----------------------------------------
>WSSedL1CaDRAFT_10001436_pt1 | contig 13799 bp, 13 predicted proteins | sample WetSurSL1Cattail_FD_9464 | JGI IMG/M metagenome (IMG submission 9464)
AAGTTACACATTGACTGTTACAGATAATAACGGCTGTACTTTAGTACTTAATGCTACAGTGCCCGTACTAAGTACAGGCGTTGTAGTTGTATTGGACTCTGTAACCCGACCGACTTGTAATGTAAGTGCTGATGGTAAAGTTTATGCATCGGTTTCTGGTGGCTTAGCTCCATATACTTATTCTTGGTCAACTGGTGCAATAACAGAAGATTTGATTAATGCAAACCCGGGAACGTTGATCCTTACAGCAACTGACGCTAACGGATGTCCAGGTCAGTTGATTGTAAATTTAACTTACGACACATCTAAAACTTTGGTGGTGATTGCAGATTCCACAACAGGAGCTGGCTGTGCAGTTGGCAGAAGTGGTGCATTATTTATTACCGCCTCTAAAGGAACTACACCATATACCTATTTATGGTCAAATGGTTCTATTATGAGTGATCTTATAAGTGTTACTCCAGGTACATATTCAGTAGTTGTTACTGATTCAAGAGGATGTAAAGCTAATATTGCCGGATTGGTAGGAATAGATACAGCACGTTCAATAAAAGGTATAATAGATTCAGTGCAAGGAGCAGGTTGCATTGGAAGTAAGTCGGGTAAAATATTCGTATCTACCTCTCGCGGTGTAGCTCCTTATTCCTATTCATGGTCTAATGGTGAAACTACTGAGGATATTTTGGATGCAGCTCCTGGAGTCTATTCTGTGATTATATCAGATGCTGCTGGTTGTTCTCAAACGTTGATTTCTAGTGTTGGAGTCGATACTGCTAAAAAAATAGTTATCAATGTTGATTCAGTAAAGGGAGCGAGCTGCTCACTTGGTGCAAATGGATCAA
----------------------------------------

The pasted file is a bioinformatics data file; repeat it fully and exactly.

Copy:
>WSSedL1CaDRAFT_10001436_pt1 | contig 13799 bp, 13 predicted proteins | sample WetSurSL1Cattail_FD_9464 | JGI IMG/M metagenome (IMG submission 9464)
AAGTTACACATTGACTGTTACAGATAATAACGGCTGTACTTTAGTACTTAATGCTACAGTGCCCGTACTAAGTACAGGCGTTGTAGTTGTATTGGACTCTGTAACCCGACCGACTTGTAATGTAAGTGCTGATGGTAAAGTTTATGCATCGGTTTCTGGTGGCTTAGCTCCATATACTTATTCTTGGTCAACTGGTGCAATAACAGAAGATTTGATTAATGCAAACCCGGGAACGTTGATCCTTACAGCAACTGACGCTAACGGATGTCCAGGTCAGTTGATTGTAAATTTAACTTACGACACATCTAAAACTTTGGTGGTGATTGCAGATTCCACAACAGGAGCTGGCTGTGCAGTTGGCAGAAGTGGTGCATTATTTATTACCGCCTCTAAAGGAACTACACCATATACCTATTTATGGTCAAATGGTTCTATTATGAGTGATCTTATAAGTGTTACTCCAGGTACATATTCAGTAGTTGTTACTGATTCAAGAGGATGTAAAGCTAATATTGCCGGATTGGTAGGAATAGATACAGCACGTTCAATAAAAGGTATAATAGATTCAGTGCAAGGAGCAGGTTGCATTGGAAGTAAGTCGGGTAAAATATTCGTATCTACCTCTCGCGGTGTAGCTCCTTATTCCTATTCATGGTCTAATGGTGAAACTACTGAGGATATTTTGGATGCAGCTCCTGGAGTCTATTCTGTGATTATATCAGATGCTGCTGGTTGTTCTCAAACGTTGATTTCTAGTGTTGGAGTCGATACTGCTAAAAAAATAGTTATCAATGTTGATTCAGTAAAGGGAGCGAGCTGCTCACTTGGTGCAAATGGATCAA